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  After a five-year hiatus from competitive curling, Candice Chisholm has returned to the game en force. Chisholm played out of the Maryfield curling club and went three and four in the 2012 provincial championships, losing to Jill Shumay in a tiebreaker game.

  Though Chisholm’s team didn’t win the bonspiel she did receive the Marj Mitchell award for sportsmanship and competitiveness. She was also picked up by Michelle Englot’s team and will be going to the 2012 Scott Tournament of Hearts in Red Deer as their fifth player.

“I’m feeling so excited and so lucky to have been asked to go with (team Englot),” said Chisholm.

  Chisholm began curling competitively in Maryfield when she was 13, and her first experience in a provincial championship was the next year in juniors. Her first time at a women’s provincial championship was in 2001 with Terry Streifel, when she was 21.

  “We didn’t have a lot of success... (but) after that I always wanted to get back,” said Chisholm.

  Chisholm said she owes her career in the sport to Rick Thompson, “I wouldn’t even have curled if it wasn’t for him.” The same Rick Thompson who was named an SCA Legend of Curling, in the coach category this month.  Thompson was a very successful men’s curler from Maryfield, and also coached other teams out of the village. Chisholm said Thompson was a huge help in getting her started curling competitively, “I don’t know what he saw in me and the girls my age, but he had so much faith that we could play this sport.”

  Chisholm’s third in playdowns this year was Brooklyn Lemon, who was also finishing up her last season of juniors. The junior team Lemon skipped lost in the provincial finals but she has had a lot of success in previous years. She has played in multiple junior provincial championships, the Junior Women’s National Championships, and in the World University curling championships in Turkey.

  Lemon began her curling career in Maryfield, where she still lives when she’s not in University. But she said by the time she began curling a lot of the programs had started to wind down in the community. “It was really hard to find curlers within Maryfield that I could curl with, so I actually had to go to different neighbouring towns to curl with different girls.” 

  But Lemon said there was always a lot of community support; whenever she has any success everyone knows how she’s doing. Lemon got started curling because her sisters were already into the game, but she was also inspired by the older women she saw curling out of the village and winning.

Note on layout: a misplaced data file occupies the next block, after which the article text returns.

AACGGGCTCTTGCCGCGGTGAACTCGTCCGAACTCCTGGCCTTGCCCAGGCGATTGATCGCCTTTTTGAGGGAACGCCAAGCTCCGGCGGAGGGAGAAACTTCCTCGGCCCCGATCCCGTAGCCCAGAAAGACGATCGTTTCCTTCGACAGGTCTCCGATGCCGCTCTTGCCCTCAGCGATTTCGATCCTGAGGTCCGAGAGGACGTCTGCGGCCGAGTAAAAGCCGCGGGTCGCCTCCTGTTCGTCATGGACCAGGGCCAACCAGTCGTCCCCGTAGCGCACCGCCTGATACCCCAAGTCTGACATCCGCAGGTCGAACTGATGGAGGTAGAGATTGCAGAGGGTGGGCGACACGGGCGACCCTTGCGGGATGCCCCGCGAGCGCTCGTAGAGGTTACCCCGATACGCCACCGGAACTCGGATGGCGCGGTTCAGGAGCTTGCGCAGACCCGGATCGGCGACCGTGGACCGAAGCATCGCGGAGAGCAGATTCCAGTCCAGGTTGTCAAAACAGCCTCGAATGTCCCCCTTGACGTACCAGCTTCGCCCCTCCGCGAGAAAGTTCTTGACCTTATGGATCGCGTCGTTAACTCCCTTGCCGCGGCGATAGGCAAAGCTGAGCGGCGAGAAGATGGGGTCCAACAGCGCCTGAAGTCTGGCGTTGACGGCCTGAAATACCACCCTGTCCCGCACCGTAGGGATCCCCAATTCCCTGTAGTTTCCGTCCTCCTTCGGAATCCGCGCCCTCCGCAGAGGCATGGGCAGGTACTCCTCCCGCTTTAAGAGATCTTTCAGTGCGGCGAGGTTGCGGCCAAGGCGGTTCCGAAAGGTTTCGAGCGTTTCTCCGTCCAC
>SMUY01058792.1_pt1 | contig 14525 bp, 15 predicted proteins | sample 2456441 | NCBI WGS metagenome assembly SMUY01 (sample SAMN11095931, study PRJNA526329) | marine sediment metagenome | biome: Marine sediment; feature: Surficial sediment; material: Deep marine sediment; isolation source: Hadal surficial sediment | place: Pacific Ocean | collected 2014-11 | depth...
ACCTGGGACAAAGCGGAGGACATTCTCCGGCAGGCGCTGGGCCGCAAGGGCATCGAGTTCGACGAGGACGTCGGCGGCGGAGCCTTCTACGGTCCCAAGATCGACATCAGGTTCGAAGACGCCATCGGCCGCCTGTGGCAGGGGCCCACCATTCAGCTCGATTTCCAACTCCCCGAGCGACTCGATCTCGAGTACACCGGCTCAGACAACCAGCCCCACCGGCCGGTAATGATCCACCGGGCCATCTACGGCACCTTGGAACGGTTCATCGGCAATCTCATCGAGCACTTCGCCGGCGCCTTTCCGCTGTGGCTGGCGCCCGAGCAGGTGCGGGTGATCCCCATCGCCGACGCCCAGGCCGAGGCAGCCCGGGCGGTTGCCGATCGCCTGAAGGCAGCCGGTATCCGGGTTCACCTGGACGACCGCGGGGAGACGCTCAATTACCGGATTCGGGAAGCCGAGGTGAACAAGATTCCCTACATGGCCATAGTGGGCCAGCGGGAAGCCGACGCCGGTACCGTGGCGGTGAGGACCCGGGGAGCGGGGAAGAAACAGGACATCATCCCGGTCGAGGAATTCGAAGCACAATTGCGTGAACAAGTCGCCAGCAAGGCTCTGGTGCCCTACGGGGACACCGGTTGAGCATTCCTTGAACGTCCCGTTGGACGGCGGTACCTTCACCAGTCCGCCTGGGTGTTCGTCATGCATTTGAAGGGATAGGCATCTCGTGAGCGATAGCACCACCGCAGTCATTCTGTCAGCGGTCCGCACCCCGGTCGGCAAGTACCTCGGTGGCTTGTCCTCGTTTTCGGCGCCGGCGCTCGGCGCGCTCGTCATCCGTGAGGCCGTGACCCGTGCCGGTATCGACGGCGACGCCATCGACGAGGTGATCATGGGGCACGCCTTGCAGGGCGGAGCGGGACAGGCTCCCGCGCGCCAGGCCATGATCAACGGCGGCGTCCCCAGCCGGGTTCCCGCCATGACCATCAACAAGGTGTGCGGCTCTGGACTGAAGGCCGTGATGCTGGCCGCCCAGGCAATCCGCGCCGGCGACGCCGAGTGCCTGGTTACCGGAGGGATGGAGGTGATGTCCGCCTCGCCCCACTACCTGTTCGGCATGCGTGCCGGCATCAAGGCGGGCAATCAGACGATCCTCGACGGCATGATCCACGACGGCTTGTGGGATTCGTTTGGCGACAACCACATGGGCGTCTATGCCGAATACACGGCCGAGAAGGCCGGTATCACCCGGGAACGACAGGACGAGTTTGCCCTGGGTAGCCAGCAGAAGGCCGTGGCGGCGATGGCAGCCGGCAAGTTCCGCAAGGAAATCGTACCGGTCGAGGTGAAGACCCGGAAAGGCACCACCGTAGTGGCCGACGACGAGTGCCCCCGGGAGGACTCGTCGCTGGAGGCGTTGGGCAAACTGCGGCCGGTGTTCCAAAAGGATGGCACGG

“There has been lots of success out of Maryfield, so it’s just kind of something to live up to. It’s awesome for me too, because I’ve admired these people in the past who’ve been there before me and I hope I can (inspire) the same kind of admiration for other future curlers coming up in Maryfield,” said Lemon.

  Lemon has been trying to help the younger curlers in her community get into the game; in high school she worked with others to start a kids curl program for elementary school children.

  Lemon’s sister Brittany curled with fellow Maryfield alum Kelsey Russill in Brandon, Mb., and went three and four in the Manitoba provincial championships this season. Russill, 26, said she was introduced to curling at an early age because her parents were curlers, “(they) are constantly encouraging competition and activity.”

  Russill said a lot of great curlers come out of Maryfield because the village is big on curling. 2011 Scott Tournament of Hearts winner Amber Holland and her team made an appearance in Maryfield this past year as did accomplished curler Russ Howard while promoting his book. Russill said the community really tries to encourage curling with the youth.

  “There are so many community members and family in Maryfield that right from an early age want their children to be active and participate in the community,” said Russill.

  Valerie Sweeting agrees that the community in Maryfield helped with the beginning of her curling career. Sweeting, 24, grew up in Maryfield but lives in Vegreville, Alberta now. She has been curling competitively for years and played in the 2012 Alberta Scotties, but lost to Crystal Webster in a playoff game. In 2010 her team won provincials and went to the national championships in Sault St. Marie as team Alberta.

  But playdowns are done for this year and Chisholm is looking to the future toward the national championships.

  Chisholm’s husband and her two children will be going with her to the Scott Tournament of Hearts to form what is sure to be a sizeable Saskatchewan cheering section. Englot’s team out of Regina will be representing Saskatchewan and Amber Holland’s Team Canada is from Kroneau, Sk. But the cheering section will be even bigger at home as all of Maryfield watches what happens in Red Deer Feb. 18 – 26.

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